This piece is not in defence of Sorious Samoura per se. In fact, it is definitely not! Nor is it pulling the punches on the All People’s Congress party government. Absolutely not! What it is is an attempt to put certain facts right, as I know them, regarding the next documentary by the award-winning Sierra Leonean filmmaker which has received a flack even before editing starts on it, let alone released.
Firstly, I must make it clear that I am not a big admirer of Sorious because of some of his films. While I believe that his celebrated documentary, Cry Freetown, succeeded in drawing attention to the situation in Sierra Leone and with it the huge global intervention that helped save the country, it portrayed in a very negative light the Nigerian peacekeepers who had made the ultimate sacrifice before rebel brutality roared for the world to hear and listen. But even that, there was hardly any untruths. I also do not like his Exodus documentary because, I think, it made Africa look undeservedly bad and some of it was fixed in my opinion. It also had a Eurocentric flavour I found disdainful.
Having said that, I strongly believe Sorious should not be derided based on suspicion or unsubstantiated allegations; worse still alluding to his ethnicity or for that matter perceived political affinity. Literally just a week after Sorious’ departure for the UK, there have popped up some newspaper articles in some local dailies bashing the man for his next documentary film. It has been referred to as a hired job by the APC government to vilify the former SLPP government. This is absolutely not true!
I worked on the documentary as a researcher so I know exactly what I am talking about. It is a film aimed at challenging with a view to changing the notion of foreign aid and why it has not helped rescue the continent from the clutches of poverty and it looks at Uganda and Sierra Leone. It asks the simple question and I am paraphrasing: why, despite the huge amounts of money pumped into the continent, it continues to remain as poor, may be even poorer. It aims to challenge the donor community by asking tough question including those raised by the acclaimed ActionAid report titled Phantom Aid which says the lion’s share of aid money to developing countries ends up with nationals of the donor countries who are employed and paid plenty of money from the said donations.
In fact, part of my research for the filmmakers, which included talking to former SLPP ministers and consultants, as well as current APC ministers and even foreign development partners and UN agencies, was to look at key social indicators. For example, whereas there is admiration that NaCSA was able to build schools in almost all chiefdoms in the country, the question persists as to why is it that some of these schools lack teachers; some even lack pupils in them. And while that may be true, in certain parts of the country, children still learn under tarpaulin-covered structures.
They also asked the questions, and filmed some of it too, as to why some pharmacies sell drugs that are clearly marked “Not for sale”. For example, a visit to an NGO-run health centre in Kono revealed a lot of what can be done if aid money is well delivered.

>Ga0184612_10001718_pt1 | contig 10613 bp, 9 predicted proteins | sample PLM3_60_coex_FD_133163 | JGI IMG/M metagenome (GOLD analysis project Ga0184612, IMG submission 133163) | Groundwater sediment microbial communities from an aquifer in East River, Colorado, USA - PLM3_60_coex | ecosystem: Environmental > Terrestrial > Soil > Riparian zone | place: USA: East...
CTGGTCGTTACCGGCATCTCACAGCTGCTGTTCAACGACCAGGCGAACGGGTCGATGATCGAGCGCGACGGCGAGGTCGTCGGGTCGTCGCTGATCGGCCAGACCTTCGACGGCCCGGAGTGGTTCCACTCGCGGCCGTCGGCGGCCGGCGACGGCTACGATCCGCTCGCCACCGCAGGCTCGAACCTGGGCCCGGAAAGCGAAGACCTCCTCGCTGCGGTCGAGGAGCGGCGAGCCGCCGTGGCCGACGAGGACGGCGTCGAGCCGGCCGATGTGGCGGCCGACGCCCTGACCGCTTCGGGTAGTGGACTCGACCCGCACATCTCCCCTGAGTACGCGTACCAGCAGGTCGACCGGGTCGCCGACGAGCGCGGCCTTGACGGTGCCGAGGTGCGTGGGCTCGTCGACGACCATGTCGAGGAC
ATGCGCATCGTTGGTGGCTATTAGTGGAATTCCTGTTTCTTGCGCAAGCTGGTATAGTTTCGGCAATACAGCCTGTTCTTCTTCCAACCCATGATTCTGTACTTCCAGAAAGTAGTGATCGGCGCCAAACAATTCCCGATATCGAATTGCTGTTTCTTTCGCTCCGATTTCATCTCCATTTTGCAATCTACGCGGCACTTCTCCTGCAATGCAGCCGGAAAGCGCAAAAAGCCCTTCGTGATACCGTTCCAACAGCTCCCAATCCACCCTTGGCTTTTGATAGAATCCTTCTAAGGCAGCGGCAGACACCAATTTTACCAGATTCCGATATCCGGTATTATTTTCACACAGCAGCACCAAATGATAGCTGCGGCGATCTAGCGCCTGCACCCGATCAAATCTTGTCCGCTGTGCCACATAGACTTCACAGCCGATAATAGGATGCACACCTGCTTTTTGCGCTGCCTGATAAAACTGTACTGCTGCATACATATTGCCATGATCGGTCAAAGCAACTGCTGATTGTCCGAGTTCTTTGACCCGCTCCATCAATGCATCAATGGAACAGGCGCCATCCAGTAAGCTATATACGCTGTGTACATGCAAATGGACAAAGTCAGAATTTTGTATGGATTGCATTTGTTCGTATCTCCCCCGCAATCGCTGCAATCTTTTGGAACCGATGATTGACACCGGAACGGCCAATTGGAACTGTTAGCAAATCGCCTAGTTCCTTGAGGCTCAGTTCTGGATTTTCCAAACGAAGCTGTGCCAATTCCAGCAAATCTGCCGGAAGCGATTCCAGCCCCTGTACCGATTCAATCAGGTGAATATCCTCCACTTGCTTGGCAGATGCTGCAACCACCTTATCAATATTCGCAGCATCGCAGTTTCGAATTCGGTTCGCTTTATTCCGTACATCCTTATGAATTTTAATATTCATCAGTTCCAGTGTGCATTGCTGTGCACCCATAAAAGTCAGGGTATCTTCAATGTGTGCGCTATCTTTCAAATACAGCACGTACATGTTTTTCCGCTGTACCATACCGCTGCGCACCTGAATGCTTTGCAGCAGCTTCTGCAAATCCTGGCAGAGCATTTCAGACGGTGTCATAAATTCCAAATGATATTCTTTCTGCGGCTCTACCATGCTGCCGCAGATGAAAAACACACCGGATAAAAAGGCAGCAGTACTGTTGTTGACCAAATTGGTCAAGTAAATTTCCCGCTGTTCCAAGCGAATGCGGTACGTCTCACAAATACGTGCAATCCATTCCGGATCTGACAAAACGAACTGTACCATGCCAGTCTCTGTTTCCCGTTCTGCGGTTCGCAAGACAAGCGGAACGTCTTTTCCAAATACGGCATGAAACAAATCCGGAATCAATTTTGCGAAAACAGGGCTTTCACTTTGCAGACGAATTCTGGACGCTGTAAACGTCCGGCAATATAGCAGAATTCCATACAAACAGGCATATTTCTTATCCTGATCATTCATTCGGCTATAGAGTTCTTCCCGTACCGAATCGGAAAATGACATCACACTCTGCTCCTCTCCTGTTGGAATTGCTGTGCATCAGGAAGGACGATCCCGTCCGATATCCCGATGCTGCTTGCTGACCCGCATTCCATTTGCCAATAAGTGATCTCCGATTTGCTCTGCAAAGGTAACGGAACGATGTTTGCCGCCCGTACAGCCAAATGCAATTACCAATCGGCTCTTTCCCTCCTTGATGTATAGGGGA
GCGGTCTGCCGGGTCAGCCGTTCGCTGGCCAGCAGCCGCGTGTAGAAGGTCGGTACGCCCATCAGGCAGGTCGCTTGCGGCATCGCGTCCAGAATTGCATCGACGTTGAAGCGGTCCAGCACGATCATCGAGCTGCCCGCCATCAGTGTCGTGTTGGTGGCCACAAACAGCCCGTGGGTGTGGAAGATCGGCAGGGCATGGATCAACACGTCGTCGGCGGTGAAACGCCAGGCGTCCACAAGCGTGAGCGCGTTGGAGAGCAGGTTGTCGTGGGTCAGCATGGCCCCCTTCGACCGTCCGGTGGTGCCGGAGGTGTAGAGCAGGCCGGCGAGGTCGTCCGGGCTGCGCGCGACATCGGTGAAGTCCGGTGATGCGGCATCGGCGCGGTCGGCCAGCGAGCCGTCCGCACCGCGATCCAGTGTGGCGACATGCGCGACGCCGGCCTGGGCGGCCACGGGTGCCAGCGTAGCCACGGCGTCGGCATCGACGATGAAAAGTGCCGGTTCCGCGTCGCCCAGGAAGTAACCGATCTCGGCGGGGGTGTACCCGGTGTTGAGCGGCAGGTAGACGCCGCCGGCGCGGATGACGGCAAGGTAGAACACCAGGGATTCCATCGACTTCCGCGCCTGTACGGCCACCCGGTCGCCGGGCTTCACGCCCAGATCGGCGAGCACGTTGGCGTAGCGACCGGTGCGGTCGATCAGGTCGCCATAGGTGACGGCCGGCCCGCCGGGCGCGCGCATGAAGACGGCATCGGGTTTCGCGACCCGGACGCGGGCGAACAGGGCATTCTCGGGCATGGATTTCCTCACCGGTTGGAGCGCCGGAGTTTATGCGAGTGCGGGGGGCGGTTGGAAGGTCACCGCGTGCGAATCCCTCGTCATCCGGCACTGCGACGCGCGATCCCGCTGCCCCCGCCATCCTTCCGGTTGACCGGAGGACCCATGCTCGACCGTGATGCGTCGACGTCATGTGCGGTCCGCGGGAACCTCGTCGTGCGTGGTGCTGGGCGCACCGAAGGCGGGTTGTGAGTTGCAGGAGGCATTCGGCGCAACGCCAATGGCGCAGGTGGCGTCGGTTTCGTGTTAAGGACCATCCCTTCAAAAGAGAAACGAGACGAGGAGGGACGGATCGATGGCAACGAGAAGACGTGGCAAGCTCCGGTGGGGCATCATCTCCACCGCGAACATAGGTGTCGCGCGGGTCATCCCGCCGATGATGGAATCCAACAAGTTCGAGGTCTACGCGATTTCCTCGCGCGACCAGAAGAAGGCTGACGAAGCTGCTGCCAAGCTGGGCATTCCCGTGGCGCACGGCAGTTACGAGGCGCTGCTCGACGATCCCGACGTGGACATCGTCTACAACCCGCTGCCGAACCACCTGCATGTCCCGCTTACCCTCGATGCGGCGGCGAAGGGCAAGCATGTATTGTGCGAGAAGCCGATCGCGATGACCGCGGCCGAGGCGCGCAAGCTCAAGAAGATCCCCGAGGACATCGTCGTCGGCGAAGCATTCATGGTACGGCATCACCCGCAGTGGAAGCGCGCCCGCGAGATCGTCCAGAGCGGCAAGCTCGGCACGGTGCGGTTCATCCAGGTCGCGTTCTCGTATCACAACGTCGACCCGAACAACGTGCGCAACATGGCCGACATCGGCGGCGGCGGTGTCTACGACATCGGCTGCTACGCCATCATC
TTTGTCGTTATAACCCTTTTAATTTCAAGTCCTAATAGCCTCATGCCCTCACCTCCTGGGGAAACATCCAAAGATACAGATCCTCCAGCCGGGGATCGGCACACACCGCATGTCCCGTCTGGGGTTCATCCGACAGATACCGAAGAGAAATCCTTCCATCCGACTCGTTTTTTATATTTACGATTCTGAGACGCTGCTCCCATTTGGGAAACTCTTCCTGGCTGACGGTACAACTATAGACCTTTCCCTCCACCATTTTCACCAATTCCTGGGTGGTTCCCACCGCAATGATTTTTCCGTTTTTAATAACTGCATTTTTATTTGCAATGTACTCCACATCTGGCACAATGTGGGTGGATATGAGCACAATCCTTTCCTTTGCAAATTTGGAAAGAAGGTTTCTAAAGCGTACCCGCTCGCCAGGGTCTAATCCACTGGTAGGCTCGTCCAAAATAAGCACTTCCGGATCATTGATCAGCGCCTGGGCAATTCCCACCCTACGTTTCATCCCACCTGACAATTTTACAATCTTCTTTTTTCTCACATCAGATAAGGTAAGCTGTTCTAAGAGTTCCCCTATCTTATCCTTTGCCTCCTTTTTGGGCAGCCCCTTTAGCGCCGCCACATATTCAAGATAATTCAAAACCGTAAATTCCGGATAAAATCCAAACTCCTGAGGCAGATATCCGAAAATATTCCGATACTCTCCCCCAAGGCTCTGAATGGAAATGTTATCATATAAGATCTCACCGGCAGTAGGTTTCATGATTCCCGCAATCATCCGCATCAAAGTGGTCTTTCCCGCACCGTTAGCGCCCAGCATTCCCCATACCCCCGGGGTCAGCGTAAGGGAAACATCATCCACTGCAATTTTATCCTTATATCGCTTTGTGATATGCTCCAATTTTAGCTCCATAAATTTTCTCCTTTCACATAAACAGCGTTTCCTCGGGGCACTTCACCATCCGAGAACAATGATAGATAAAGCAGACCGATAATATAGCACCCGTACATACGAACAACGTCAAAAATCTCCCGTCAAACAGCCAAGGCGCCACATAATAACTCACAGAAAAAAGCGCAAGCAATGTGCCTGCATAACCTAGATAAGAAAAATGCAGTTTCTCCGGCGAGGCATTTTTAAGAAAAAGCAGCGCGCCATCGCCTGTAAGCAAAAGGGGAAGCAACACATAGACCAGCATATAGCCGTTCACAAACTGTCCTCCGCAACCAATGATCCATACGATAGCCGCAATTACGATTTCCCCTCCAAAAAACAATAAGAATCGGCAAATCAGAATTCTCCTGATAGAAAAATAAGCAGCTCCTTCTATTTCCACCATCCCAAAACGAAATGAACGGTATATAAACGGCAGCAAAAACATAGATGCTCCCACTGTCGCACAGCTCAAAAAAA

The filmmakers spoke with the British Department for International Development (DfID) and asked about British government subsidy to Sierra Leone this year and asked how that is being used. If the aim was to paint the former government in a bad light, I wonder what their interest would have been in that. They even challenged the DfID operations to show a clear case of a true success story of an intervention that has changed the life of ordinary people and not the institutional capacity-building they concentrate on.
If anything, I have spoken with a current cabinet minister who called me to complain that his interview with Sorious was gruelling and that for a moment he thought the documentary was aimed at embarrassing the current government. They interviewed President Ernest Bai Koroma both in trying to know how he intends to stop what is happening even currently, and in his capacity as a former minority leader who should know how it was and is still being done.
In fact, I literally gave them telephone numbers for those I found relevant to talk to after my research. They ultimately decided who among them to interview. And it was not based on the political colour of their eyes or on Sorious’ Limba ethnicity and by extension his alleged political bias for the governing APC party.
The company that is doing the documentary is Insight, and it is in partnership with a global power broadcaster. Come to think of it, who needs telling that despite huge injection of cash into our health care delivery system for example our women and children are among those that die the most in the world? And it has been so for several years. The current government is as guilty as the former one. Who needs to be reminded that corruption was and still is rife in our country? But positive steps are being taken to salvage the situation. That step started under the previous government and it is flourishing today.
A filmmaker takes several hours of rushes just to make a one-hour or even 30-minute film. I think the real finger-pointing should be made, if at all, once the documentary is out. Doing so now is an enterprise enmeshed in conjecture. And it is not always that we always read something political in what people do simply because of where they were born. You can determine your in-laws but not your parents. None of us are responsible for our places of birth and should not be judged based on that only. By Umaru Fofana